Friday, November 25, 2011

Why I'm writing

My cousin got married this summer.

I drove from Kansas to Wisconsin with my older sister Emily. We were some of the last to arrive. My younger sister, parents and extended family were already at the lodge where the wedding would take place and where we’d be spending our next few nights.

The lodge was huge. It was actually several lodges in the Wisconsin Dells, and Emily and I struggled to find the right lodge and the right entrance. I called my mom and heard the evidence of my huge family in the background--laughing, yelling, and the general chaos that ensues when my mom’s family, which usually spans from New Jersey to Missouri to Wisconsin to Florida, finally reunites.

I could hear in my mom’s voice that she’d been enjoying the festivities, probably with a glass (or two... or three...) of red wine, if it was available. My dad’s garbled interjections in the background led me to believe he’d had a few lagers himself.

They did their best to direct us to the correct corner of the parking lot. When we finally got there, my parents and 13-year-old sister (who was then still a pre-teen) waved us into the nearest parking spot like air traffic controllers.

When we got up to the hotel room, I quickly saw I’d been correct in my estimate of the chaos.

The man who would be the groom and my cousin-in-law in two days sat on a luggage cart in the center of the room, his best man feeding him cashews. He spotted us and his face immediately lit up. He struggled up from the luggage cart, clearly in a worse (or better, depending on your estimation, I suppose) condition than my parents. The rest of my extended family, in varying states of sobriety, lined up to hug me and Emily.

Soon everyone settled back into small groups and pockets of conversation. Emily and I ended up at the table with my two very inebriated uncles. And, as we had both just graduated college only two months prior, the topic of conversation took a predictable turn.

What next?

We had no idea.

The thing is, there are a couple of times in your life you feel like every decision dictates the rest of your life. Your forever. And I’m in one of those times. And I was paralyzed with fear and uncertainty.

I studied English and journalism in school. I was a pretty good writer, and my family knew it thanks to a few papers my mom had sent around.

My uncles, Uncle Mark and Uncle Donald, decided together I should write a blog. (Well, Uncle Mark’s advice was emphatically to “F*** it.” What “it” is, I’m not sure. Life in general, perhaps. Society’s expectations of a college grad? But when Uncle Donald brought up blogging, he seemed to endorse the idea.)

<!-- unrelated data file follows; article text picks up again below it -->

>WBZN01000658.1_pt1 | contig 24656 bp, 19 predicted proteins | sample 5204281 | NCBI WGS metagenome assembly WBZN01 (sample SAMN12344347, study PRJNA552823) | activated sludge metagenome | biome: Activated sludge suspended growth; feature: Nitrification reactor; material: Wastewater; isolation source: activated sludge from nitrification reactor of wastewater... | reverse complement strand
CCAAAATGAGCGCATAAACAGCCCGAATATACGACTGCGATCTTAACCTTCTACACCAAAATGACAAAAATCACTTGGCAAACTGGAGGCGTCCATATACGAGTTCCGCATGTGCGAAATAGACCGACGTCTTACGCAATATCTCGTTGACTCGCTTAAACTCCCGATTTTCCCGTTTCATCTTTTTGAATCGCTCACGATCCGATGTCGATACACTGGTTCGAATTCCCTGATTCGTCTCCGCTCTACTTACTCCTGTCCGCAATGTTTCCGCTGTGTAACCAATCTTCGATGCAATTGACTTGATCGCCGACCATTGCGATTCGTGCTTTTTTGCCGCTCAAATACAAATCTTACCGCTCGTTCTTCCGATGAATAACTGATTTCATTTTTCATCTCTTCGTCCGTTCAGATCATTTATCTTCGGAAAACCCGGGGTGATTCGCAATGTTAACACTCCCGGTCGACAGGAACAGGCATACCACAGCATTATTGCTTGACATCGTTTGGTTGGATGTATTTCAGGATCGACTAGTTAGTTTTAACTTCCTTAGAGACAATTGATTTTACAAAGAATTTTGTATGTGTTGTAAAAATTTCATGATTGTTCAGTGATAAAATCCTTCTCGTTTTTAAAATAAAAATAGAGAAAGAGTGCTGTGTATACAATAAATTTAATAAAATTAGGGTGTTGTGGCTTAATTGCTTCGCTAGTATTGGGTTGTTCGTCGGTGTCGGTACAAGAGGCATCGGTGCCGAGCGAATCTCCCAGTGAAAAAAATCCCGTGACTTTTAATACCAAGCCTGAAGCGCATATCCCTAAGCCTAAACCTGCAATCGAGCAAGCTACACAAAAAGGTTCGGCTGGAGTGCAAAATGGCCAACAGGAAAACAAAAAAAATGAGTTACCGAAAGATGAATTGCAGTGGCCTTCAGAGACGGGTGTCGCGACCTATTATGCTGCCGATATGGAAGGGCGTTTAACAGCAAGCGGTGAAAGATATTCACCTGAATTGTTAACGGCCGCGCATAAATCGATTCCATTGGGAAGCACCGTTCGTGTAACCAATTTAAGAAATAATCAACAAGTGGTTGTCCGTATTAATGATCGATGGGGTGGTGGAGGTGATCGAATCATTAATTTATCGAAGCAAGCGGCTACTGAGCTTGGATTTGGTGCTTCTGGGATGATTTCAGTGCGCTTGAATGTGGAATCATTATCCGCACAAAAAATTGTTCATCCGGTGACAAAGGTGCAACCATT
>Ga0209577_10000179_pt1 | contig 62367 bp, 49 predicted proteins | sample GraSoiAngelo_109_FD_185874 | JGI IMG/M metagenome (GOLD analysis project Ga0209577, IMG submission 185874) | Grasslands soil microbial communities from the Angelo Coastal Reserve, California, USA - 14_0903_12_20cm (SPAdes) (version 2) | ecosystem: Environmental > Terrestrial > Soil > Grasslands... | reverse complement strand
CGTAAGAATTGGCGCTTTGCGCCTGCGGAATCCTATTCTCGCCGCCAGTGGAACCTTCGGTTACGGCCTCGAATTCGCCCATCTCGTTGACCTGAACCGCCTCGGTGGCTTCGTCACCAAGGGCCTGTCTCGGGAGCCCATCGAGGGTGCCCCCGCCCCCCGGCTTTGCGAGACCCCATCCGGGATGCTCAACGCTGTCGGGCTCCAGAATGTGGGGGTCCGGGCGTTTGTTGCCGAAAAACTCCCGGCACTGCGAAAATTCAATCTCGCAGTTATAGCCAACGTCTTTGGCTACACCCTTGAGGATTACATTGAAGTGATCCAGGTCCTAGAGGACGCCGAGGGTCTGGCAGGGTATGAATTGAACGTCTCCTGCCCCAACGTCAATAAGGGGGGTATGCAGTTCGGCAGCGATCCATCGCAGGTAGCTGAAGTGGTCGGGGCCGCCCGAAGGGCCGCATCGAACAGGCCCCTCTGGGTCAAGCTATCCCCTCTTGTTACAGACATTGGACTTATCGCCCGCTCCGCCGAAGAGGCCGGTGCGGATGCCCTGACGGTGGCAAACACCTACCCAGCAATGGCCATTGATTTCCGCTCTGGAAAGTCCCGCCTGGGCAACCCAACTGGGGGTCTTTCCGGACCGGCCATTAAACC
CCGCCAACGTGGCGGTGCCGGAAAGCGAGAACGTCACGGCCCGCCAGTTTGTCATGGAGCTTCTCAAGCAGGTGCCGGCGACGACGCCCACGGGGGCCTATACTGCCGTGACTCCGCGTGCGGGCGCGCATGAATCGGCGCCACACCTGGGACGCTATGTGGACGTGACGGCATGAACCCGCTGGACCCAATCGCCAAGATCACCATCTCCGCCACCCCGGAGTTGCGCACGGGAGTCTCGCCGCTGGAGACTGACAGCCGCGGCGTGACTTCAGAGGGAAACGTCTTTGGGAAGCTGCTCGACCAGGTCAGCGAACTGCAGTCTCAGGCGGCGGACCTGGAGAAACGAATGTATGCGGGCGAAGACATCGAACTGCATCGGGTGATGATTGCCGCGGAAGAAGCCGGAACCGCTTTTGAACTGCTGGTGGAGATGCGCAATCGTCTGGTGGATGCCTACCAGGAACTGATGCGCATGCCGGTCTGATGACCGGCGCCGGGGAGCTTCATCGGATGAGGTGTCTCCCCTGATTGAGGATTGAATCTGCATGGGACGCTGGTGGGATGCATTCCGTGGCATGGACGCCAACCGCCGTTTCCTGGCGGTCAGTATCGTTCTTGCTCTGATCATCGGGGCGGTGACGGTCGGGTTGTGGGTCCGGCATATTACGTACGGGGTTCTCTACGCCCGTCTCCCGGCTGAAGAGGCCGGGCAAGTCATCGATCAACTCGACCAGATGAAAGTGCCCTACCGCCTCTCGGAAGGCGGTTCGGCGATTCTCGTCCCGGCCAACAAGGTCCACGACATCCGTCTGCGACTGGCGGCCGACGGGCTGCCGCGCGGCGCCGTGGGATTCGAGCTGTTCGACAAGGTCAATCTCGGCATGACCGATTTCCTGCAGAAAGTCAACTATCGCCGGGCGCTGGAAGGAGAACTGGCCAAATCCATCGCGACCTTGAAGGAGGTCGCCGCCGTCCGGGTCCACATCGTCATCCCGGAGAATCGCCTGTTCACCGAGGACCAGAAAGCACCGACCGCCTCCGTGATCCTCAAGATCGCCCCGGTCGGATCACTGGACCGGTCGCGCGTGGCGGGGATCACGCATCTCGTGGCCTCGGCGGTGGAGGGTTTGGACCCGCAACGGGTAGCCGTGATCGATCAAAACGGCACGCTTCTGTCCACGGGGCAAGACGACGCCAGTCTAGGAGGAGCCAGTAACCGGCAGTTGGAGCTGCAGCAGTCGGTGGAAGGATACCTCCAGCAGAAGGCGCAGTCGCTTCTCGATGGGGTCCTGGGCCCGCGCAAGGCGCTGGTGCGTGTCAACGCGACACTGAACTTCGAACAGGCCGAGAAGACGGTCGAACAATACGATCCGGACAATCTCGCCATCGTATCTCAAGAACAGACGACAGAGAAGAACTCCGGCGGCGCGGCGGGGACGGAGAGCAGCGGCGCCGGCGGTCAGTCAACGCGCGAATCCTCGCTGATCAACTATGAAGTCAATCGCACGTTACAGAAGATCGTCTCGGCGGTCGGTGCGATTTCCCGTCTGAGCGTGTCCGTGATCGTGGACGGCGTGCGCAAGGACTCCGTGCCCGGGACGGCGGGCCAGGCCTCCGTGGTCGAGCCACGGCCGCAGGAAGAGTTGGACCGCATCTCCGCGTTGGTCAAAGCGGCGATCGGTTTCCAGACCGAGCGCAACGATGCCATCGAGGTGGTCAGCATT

“You have to have a thing to write a blog,” I protested. “It has to be a cooking blog or a mom blog. I don’t have a thing.”

“What are you passionate about?” Uncle D asked.

I didn’t know.

“Well why did you study journalism?”

It got me a scholarship.

“Why did you go to college in the first place?”

Because that’s what smart high school grads do.

“But what’s your passion???”

That conversation went nowhere but in circles. I went to bed with no intention to start a blog. But I suppose a seed must have been planted.

Through the rest of the summer I struggled to find full-time work. I was a temp, but I needed something more reliable. Every time I talked to my mom, she said the same thing.

Start a blog.

I brushed off the idea. How was I supposed to think about a blog when I could barely afford to feed myself?

I moved in with new roommates. My boyfriend came back from studying abroad. My best friend moved to California. Life went on.

One day, I was in the living room with my new roommate, Katie. She said, “You should write a blog.”

I finally actually considered the idea.

“Why?” I asked.

“Because I want to know what you have to say,” she said.

So I’m beginning. I still don’t know what I’m passionate about, so this will be an exploration. I’ve realized that I’m stuck with almost nothing forever, but that every day I’m taking little steps toward my forever. There may be no solid theme to this blog, except an exploration of life, of passion, and of where I fit in.

My sister, cousins and me in the photo booth at the wedding


SimoneC said...

I love it! Perfect name and Katie said it right, "I want to know what you have to say." and you say it so well. Love you!!

Abbey S said...

Thanks love!

Trucking Scrapbook said...

Nicely stated, finding one's passion is a journey, be patient and persevere, passion presents itself when you least expect it.

Abbey S said...
This comment has been removed by the author.


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